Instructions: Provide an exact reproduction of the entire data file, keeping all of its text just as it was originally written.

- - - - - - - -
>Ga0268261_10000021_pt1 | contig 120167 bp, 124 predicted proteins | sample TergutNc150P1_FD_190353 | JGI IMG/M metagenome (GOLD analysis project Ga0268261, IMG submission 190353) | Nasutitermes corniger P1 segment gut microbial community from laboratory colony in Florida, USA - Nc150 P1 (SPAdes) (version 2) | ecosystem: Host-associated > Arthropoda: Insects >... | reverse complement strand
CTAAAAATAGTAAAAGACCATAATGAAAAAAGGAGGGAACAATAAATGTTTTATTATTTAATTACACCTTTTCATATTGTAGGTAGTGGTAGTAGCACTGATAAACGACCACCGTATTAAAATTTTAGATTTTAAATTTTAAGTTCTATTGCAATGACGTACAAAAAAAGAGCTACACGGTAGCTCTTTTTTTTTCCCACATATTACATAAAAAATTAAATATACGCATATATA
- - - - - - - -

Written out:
>Ga0268261_10000021_pt1 | contig 120167 bp, 124 predicted proteins | sample TergutNc150P1_FD_190353 | JGI IMG/M metagenome (GOLD analysis project Ga0268261, IMG submission 190353) | Nasutitermes corniger P1 segment gut microbial community from laboratory colony in Florida, USA - Nc150 P1 (SPAdes) (version 2) | ecosystem: Host-associated > Arthropoda: Insects >... | reverse complement strand
CTAAAAATAGTAAAAGACCATAATGAAAAAAGGAGGGAACAATAAATGTTTTATTATTTAATTACACCTTTTCATATTGTAGGTAGTGGTAGTAGCACTGATAAACGACCACCGTATTAAAATTTTAGATTTTAAATTTTAAGTTCTATTGCAATGACGTACAAAAAAAGAGCTACACGGTAGCTCTTTTTTTTTCCCACATATTACATAAAAAATTAAATATACGCATATATA